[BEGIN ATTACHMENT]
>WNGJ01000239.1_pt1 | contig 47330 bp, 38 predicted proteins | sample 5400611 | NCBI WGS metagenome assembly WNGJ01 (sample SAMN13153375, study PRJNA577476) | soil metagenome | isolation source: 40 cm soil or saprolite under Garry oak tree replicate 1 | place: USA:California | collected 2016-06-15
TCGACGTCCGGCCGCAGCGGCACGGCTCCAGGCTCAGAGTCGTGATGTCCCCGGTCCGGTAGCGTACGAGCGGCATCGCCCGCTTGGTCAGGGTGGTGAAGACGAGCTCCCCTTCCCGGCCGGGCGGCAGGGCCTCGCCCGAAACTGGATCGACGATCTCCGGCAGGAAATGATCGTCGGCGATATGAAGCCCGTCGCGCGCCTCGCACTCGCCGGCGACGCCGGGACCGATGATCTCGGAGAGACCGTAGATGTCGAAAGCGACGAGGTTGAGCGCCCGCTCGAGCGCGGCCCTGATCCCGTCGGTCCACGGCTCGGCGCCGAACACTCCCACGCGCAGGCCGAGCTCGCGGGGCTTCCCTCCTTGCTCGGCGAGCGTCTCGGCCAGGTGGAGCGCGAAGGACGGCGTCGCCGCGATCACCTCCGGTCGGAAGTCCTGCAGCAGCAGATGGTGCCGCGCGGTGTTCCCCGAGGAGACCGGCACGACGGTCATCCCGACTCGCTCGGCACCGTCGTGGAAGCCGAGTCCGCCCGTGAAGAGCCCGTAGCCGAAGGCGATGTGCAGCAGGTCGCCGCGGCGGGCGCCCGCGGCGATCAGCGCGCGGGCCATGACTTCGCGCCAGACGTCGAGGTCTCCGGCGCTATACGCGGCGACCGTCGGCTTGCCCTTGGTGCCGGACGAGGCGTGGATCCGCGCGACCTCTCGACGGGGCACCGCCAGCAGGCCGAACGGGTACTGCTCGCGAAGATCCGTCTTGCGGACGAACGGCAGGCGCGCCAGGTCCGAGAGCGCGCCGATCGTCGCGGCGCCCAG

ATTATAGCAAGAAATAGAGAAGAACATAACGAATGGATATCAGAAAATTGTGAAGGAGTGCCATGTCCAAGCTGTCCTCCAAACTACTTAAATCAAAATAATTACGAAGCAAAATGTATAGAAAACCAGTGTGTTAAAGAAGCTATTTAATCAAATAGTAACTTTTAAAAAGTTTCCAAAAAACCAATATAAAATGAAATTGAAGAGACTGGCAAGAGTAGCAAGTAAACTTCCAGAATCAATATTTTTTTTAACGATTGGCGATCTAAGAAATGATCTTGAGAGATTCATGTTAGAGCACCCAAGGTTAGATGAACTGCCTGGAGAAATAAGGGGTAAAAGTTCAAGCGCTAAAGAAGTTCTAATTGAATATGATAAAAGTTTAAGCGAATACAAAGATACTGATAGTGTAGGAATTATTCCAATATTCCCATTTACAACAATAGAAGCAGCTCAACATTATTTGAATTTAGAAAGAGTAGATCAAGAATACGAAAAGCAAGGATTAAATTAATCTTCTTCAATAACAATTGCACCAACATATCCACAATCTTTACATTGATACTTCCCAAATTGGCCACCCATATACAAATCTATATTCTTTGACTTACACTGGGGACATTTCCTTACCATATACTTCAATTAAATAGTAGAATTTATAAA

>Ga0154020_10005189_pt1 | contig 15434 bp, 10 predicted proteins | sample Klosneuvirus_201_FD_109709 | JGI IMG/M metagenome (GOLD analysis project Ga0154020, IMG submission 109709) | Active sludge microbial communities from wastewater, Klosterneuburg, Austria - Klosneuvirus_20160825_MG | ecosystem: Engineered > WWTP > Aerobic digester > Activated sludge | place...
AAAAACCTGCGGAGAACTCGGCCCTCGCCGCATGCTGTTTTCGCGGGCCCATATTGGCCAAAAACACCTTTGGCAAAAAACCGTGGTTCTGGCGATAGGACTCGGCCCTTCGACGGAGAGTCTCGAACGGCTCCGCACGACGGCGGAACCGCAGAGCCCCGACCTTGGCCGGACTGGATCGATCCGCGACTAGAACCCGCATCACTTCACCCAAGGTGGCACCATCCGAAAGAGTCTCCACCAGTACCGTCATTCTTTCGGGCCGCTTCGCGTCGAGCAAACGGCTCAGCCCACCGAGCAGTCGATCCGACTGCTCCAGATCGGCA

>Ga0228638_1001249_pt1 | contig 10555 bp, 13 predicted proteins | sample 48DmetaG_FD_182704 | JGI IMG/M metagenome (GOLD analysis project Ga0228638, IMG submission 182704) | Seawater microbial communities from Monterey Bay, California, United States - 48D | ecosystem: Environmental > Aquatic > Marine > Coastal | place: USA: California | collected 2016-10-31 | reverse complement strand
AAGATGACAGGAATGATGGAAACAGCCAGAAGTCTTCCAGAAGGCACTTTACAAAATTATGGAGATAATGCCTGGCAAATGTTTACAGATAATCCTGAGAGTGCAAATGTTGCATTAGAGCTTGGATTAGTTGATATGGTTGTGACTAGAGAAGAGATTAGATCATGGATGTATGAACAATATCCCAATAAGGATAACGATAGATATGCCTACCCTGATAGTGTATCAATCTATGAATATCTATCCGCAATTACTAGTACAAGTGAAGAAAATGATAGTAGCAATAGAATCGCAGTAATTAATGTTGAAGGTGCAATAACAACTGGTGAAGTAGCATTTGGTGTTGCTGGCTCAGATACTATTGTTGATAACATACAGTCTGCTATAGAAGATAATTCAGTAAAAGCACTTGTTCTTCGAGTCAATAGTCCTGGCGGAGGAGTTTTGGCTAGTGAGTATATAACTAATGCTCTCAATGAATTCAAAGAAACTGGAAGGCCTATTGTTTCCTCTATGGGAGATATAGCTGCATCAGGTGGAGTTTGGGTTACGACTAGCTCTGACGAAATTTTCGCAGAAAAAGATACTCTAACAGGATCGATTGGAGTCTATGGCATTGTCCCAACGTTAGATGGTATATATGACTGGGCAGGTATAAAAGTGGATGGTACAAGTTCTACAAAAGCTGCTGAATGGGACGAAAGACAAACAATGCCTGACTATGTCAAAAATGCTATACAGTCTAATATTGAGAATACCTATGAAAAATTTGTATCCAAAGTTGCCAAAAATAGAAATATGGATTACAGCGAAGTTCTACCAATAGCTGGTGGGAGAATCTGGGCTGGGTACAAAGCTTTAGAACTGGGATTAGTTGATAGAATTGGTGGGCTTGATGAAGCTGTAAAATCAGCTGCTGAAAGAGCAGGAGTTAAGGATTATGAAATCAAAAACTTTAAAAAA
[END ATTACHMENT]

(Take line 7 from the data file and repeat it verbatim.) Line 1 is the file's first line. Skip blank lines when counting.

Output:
AAGATGACAGGAATGATGGAAACAGCCAGAAGTCTTCCAGAAGGCACTTTACAAAATTATGGAGATAATGCCTGGCAAATGTTTACAGATAATCCTGAGAGTGCAAATGTTGCATTAGAGCTTGGATTAGTTGATATGGTTGTGACTAGAGAAGAGATTAGATCATGGATGTATGAACAATATCCCAATAAGGATAACGATAGATATGCCTACCCTGATAGTGTATCAATCTATGAATATCTATCCGCAATTACTAGTACAAGTGAAGAAAATGATAGTAGCAATAGAATCGCAGTAATTAATGTTGAAGGTGCAATAACAACTGGTGAAGTAGCATTTGGTGTTGCTGGCTCAGATACTATTGTTGATAACATACAGTCTGCTATAGAAGATAATTCAGTAAAAGCACTTGTTCTTCGAGTCAATAGTCCTGGCGGAGGAGTTTTGGCTAGTGAGTATATAACTAATGCTCTCAATGAATTCAAAGAAACTGGAAGGCCTATTGTTTCCTCTATGGGAGATATAGCTGCATCAGGTGGAGTTTGGGTTACGACTAGCTCTGACGAAATTTTCGCAGAAAAAGATACTCTAACAGGATCGATTGGAGTCTATGGCATTGTCCCAACGTTAGATGGTATATATGACTGGGCAGGTATAAAAGTGGATGGTACAAGTTCTACAAAAGCTGCTGAATGGGACGAAAGACAAACAATGCCTGACTATGTCAAAAATGCTATACAGTCTAATATTGAGAATACCTATGAAAAATTTGTATCCAAAGTTGCCAAAAATAGAAATATGGATTACAGCGAAGTTCTACCAATAGCTGGTGGGAGAATCTGGGCTGGGTACAAAGCTTTAGAACTGGGATTAGTTGATAGAATTGGTGGGCTTGATGAAGCTGTAAAATCAGCTGCTGAAAGAGCAGGAGTTAAGGATTATGAAATCAAAAACTTTAAAAAA